Dysgraphia, the neurological disorder which affects a person’s ability to write, is a condition that still confounds researchers. While injuries to the brain have proven to be one cause, many are still theorizing how it occurs naturally in some children.
What is known is that the condition affects people in different ways. And, it can co-exist with other disorders that may pose serious problems for the individual with the condition.
There are three types of dysgraphia: dyslexic dysgraphia, spatial dysgraphia, and motor dysgraphia. Of the three forms, motor dysgraphia is characterized by physical problems such as fine motor skills. The child with this condition may have problems with dexterity, muscle tones, and an inability to properly hold a writing utensil. In this case, physical disability is apparent. Fortunately, this condition can be treated through occupational therapy.
The other two forms are not as easy to spot. The child with dyslexic dysgraphia and spatial dysgraphia will have good posture, average or above average reading levels, and will sometimes have fairly good understanding of spelling and syntax rules. However, the conditions can be spotted in their writing.
Children with dysgraphia will have a wide range of factors. Some will write letters with unusual sizes or have misspelled words. Others will display inappropriate uses of spaces in regards to margins and separation between words when they write. Some will write words or letters backward, have missing letters, or have unusual substitutions of letters (i.e. writing “b” instead of “d” or “p”).
As mentioned, dysgraphia is a neurological disorder. It’s either caused by brain injury, environmental factors or genetics. Brain injury has been proven; however, the other two causes are still being researched.
Despite the mystery of its cause, researchers know what part of the brain is affected by the condition: the parietal lobe. This was discovered after examining several adults with normal brain functions who had traumatic brain injury and started to take on the characteristics of dysgraphia.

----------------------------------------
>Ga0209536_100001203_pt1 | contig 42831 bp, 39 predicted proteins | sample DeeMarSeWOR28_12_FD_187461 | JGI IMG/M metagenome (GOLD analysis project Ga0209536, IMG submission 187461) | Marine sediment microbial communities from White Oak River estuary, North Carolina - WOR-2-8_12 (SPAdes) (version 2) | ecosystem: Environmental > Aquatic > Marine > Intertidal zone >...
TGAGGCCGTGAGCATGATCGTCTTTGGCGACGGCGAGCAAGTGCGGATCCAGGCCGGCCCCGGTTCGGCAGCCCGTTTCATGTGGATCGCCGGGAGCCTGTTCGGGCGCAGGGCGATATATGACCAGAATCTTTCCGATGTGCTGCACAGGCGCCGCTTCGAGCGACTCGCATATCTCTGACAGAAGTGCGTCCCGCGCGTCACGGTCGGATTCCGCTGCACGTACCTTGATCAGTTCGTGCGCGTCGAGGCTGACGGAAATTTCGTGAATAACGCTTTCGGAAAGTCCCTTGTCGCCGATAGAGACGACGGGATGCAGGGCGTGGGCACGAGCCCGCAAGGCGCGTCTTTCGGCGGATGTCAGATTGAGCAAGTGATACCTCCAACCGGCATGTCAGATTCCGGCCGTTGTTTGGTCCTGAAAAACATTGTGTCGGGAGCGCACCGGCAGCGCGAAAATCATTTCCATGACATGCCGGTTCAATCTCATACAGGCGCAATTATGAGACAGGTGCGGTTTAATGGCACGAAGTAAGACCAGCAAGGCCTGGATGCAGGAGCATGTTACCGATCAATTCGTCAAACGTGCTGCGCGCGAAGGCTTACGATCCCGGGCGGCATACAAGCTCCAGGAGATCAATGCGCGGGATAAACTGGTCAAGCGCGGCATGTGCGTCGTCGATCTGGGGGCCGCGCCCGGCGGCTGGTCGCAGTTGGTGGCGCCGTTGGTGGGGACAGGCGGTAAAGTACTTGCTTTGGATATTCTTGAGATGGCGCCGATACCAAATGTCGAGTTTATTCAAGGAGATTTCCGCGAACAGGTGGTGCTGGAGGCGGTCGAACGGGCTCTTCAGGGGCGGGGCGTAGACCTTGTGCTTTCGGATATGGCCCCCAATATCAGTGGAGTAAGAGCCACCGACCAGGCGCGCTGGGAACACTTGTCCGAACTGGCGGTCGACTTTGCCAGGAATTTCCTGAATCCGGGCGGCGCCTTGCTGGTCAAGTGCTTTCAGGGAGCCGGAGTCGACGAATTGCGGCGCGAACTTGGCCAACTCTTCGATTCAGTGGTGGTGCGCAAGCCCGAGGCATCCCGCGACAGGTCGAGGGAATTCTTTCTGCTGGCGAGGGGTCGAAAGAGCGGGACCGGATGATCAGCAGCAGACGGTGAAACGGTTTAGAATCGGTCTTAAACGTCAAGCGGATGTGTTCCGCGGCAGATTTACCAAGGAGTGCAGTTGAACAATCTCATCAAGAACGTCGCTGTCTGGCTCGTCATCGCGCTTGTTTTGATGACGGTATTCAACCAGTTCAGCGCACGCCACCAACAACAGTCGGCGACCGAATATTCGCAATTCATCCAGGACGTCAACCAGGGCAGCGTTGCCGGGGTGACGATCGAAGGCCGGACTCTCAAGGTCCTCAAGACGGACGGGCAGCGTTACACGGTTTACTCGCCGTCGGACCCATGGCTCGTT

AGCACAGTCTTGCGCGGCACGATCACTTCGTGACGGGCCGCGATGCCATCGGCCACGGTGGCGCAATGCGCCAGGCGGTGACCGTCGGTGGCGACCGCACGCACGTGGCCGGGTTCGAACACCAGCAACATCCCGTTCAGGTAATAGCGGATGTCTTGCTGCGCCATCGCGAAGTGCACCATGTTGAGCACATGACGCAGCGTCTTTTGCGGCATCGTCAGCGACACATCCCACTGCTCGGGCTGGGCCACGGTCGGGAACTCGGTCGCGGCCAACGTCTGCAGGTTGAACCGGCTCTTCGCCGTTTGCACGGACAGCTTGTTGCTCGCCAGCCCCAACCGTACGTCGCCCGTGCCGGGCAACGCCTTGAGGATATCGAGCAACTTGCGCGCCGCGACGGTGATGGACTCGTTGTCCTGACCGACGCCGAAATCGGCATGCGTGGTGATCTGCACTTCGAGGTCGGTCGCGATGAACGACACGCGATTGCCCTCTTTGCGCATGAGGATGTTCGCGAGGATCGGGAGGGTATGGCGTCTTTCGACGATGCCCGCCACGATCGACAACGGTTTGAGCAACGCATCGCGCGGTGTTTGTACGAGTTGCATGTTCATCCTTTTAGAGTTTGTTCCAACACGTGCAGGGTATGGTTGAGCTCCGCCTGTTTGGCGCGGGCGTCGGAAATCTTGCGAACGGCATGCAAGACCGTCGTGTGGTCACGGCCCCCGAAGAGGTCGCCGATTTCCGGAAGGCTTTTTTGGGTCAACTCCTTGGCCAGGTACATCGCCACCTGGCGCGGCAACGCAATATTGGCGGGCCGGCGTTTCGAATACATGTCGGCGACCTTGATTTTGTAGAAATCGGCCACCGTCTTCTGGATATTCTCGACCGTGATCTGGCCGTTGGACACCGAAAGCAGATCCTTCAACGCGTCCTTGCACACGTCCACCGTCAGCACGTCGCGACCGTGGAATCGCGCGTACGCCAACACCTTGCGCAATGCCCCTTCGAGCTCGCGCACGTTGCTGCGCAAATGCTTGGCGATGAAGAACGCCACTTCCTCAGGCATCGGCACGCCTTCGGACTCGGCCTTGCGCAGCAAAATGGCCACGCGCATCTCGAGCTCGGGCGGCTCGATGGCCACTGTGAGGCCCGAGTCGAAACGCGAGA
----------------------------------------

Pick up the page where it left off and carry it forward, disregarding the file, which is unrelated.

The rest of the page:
Although inconclusive, research indicates that the presence of one of several learning disabilities may be a cause. Children diagnosed with dysgraphia are often diagnosed with Attention Deficit Hyperactivity Disorder (ADHD), auditory processing weaknesses, sequential processing disorders, autism spectrum disorder, or Tourette syndrome. As to how these conditions may cause dysgraphia is still not known; however, these conditions are often affected by a neurological dysfunction.
Contrary to its name, dyslexic dysgraphia (characterized by backward or reversed letters and words) is not caused by dyslexia. Dyslexia is linked to another part of the brain. However, someone with dyslexia can have dyslexic dysgraphia. Also, they can have spatial dysgraphia (characterized by inappropriate or unusual use of space between letters or words in respects to graphs, margins or lines on paper).
Another cause being considered is ambidexterity. This is a trait in which a person can favor the use of both hands. In other words, instead of being left or right handed, those with this trait can use both hands almost equally.
Research has shown that parts the brain of ambidextrous people tends to work differently from those who are either right or left handed. The part of the brain affected is the same region that is affected by dysgraphia.
Ambidexterity, brain injury, and learning disorders caused by neurological conditions within the brain are possible factors that increase the chances of a child having dysgraphia. While there are no known cures, there are treatments (occupational and/or educational) that can help the child to either overcome or cope with the condition. Some children affected by this will eventually improve; others will have this condition for the rest of their lives.